Okay. Except they’re really, really really hiding some important information in those sentences. As Snopes pointed out weeks ago, only a portion of either grant went to the Wuhan lab, or to the study of coronaviruses, or even to China. Over a five year period, between 2014 and 2019, a series of grants totaling $3.7 million went to the EcoHealth Alliance. That’s a 45 year-old international organization that works across borders to support medial research of all types. It receives contributions from multiple nations, corporations, individuals, and from other NGOs. EcoHealth Alliance, in turn, made contributions toward China’s research into coronavirus. So the U.S.—including the U.S. under Donald Trump—gave money to the EcoHealth alliance, and the EcoHealth alliance in turn gave some funding to China for research into emerging diseases.
Included in that was research into coronaviruses that’s been going on since 2014. That would be because in 2012 another dangerous coronavirus, MERS-CoV, emerged and generated an outbreak where the fatality rate was over 30%. It served as a reminder that researching coronaviruses was important and the Wuhan lab was a primary site for that research.
What’s the result of that funding? It has directly resulted in the publication of papers showing the origins of the SARS virus and reporting on other aspects of the features and threats of related coronaviruses. That research has direct benefit into the response to the COVID-19 pandemic and the search for an effective vaccine.
What’s the result of the attention of the bad reporting about those grants, and the way they’re being presented as something controversial and risky? As Science reports, the U.S. has abruptly cut off funding to the EcoHealth Alliance to prevent money going into a six-year study called “Understanding the Risk of Bat Coronavirus Emergence Novel zoonotic, bat-origin CoVs.” Which seems like pretty fucking important research. This funding was cut off as stories like the one in Newsweek became hot stuff for Republicans to wave around while claiming that China was to blame for the pandemic, especially as the Newsweek story also repeats all the now standard blame China tropes.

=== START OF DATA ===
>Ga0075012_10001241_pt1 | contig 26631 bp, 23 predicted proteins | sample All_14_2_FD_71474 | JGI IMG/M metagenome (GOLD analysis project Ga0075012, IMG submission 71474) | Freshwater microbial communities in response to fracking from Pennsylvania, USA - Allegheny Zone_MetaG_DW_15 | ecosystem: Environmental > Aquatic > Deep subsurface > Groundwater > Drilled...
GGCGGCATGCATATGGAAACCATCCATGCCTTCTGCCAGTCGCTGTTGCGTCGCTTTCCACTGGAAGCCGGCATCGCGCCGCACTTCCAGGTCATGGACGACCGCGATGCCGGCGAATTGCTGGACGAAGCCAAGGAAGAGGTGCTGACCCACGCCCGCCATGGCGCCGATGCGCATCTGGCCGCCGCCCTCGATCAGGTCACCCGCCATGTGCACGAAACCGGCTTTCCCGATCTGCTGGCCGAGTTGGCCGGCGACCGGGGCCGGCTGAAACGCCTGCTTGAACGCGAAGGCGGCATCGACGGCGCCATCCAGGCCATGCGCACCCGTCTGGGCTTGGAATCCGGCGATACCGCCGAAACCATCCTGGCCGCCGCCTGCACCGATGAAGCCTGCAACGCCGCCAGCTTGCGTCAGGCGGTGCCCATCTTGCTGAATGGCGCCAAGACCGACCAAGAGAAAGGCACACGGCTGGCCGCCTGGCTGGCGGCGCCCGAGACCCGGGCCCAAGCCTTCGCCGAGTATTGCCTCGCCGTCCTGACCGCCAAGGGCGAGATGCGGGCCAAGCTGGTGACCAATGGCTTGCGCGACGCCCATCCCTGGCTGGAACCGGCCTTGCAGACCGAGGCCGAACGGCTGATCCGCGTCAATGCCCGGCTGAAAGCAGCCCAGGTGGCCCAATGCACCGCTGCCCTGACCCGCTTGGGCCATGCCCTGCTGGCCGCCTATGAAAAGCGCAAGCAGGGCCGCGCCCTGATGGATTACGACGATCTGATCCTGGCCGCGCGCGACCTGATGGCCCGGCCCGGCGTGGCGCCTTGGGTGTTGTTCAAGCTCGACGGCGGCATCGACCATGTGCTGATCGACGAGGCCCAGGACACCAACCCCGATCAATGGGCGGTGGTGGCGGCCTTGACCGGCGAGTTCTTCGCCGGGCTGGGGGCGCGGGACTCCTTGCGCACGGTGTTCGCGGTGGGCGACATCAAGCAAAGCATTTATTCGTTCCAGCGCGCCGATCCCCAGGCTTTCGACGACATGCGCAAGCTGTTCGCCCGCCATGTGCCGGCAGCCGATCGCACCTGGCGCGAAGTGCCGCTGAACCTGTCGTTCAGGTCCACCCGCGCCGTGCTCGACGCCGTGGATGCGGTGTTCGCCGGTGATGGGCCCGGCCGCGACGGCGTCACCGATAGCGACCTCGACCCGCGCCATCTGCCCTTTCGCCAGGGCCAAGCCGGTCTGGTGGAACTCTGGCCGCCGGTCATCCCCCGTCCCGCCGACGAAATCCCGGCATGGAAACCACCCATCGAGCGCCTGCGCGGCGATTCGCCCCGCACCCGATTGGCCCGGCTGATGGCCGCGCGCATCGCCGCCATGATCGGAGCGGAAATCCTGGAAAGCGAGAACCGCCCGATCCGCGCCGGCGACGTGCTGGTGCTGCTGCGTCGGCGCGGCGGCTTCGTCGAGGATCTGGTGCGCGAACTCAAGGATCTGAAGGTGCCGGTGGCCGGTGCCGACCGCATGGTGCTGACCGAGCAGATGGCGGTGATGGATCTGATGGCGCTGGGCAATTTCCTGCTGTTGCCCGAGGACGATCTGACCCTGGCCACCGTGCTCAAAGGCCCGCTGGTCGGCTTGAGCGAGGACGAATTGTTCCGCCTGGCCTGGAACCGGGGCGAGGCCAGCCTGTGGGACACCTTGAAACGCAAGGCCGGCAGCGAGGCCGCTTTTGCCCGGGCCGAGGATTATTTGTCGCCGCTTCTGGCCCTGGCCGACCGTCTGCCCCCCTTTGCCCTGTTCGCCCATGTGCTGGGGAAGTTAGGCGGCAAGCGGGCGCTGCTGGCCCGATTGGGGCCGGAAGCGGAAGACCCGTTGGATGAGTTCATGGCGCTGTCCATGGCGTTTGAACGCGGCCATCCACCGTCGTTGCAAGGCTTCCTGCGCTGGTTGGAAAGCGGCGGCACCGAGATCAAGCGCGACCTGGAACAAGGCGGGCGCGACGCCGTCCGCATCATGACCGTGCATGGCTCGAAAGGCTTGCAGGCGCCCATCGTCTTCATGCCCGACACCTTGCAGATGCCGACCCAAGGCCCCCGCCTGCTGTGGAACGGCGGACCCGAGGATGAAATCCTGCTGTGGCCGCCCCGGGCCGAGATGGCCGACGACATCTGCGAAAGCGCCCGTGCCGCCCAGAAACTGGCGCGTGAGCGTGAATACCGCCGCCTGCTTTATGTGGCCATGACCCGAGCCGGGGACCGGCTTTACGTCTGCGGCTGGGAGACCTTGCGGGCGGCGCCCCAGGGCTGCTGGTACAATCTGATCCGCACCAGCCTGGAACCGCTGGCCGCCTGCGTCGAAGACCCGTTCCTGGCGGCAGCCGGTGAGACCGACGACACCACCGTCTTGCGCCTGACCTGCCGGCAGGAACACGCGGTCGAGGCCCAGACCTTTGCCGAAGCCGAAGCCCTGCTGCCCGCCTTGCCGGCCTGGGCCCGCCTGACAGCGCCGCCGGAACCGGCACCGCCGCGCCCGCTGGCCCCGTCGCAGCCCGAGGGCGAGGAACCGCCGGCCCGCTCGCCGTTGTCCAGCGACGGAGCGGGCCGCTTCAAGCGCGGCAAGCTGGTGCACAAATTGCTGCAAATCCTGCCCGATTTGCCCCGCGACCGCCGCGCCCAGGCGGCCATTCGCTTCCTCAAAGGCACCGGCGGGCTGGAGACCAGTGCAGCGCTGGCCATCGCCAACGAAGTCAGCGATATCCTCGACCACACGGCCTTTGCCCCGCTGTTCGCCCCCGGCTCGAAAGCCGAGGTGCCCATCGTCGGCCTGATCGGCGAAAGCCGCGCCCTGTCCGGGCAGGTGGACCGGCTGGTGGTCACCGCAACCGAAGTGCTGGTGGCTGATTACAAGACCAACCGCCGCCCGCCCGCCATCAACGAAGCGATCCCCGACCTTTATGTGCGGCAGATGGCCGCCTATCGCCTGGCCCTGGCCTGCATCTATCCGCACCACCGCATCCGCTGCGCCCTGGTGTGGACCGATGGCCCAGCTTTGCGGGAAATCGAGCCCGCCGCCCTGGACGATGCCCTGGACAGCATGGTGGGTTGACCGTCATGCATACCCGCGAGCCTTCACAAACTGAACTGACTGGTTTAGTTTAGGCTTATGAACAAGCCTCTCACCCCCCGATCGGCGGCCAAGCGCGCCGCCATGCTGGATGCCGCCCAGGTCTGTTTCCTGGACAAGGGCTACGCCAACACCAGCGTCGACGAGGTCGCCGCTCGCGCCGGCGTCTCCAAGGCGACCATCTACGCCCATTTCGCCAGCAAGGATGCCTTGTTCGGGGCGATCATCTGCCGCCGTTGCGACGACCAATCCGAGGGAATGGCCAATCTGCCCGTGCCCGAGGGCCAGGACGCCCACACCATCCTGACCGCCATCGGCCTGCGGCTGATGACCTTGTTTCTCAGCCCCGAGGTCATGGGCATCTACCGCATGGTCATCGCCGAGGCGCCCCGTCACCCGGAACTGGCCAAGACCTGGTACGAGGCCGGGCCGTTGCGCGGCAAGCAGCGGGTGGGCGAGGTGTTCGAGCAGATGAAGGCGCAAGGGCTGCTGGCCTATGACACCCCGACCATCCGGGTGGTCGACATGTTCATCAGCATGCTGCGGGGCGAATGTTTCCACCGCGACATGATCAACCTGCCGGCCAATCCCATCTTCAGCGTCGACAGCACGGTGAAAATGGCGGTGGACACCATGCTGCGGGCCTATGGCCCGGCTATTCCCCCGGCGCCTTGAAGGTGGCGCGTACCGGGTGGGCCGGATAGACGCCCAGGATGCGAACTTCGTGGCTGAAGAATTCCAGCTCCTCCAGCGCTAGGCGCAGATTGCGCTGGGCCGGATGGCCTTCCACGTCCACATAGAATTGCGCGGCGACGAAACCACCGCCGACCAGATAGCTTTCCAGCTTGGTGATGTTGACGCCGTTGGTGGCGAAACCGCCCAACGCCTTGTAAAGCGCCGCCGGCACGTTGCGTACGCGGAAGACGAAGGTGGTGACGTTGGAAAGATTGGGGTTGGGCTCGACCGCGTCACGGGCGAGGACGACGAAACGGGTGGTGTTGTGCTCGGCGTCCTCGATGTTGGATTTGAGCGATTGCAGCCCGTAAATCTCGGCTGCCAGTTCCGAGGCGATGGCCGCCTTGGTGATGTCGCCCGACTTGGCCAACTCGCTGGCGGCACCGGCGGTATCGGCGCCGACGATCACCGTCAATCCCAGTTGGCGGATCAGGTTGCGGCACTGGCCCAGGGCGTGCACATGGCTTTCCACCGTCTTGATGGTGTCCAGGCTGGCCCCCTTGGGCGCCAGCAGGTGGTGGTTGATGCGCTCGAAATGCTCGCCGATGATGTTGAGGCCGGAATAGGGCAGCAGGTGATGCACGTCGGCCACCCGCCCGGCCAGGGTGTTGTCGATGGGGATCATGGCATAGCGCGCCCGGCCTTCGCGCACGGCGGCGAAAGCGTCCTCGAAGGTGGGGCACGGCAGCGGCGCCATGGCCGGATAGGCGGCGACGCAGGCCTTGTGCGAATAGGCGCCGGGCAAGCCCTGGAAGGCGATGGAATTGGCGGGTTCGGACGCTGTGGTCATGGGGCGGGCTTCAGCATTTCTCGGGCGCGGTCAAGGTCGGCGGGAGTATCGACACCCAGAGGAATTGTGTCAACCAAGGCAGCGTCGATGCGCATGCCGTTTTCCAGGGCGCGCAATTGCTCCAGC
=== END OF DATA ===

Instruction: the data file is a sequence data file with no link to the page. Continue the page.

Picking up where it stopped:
Like Trump cutting off the World Health Organization, chopping funding for the EcoHealth Alliance research at this point is precisely the kind of thing that is going to get lots, and lots of people killed. These are the people who have done, and are doing, the research necessary to identify these viruses, sequence their genetics, determine their source, uncover how they work, and figure out how to fight them. Without this research, we would have no idea what we’re now facing, and would be infinitely further away from a viable vaccine.
Oh, and where did Newsweek get that claim that $3.7 million went to the Wuhan Institute of Virology? That came from a question at one of Trump’s press events. A question asked by a reporter from right-wing conspiracy site Newsmax.
Maybe it’s time for Newsweek to change their name. After all, they wouldn’t want people to mistake them for actual Newsweek.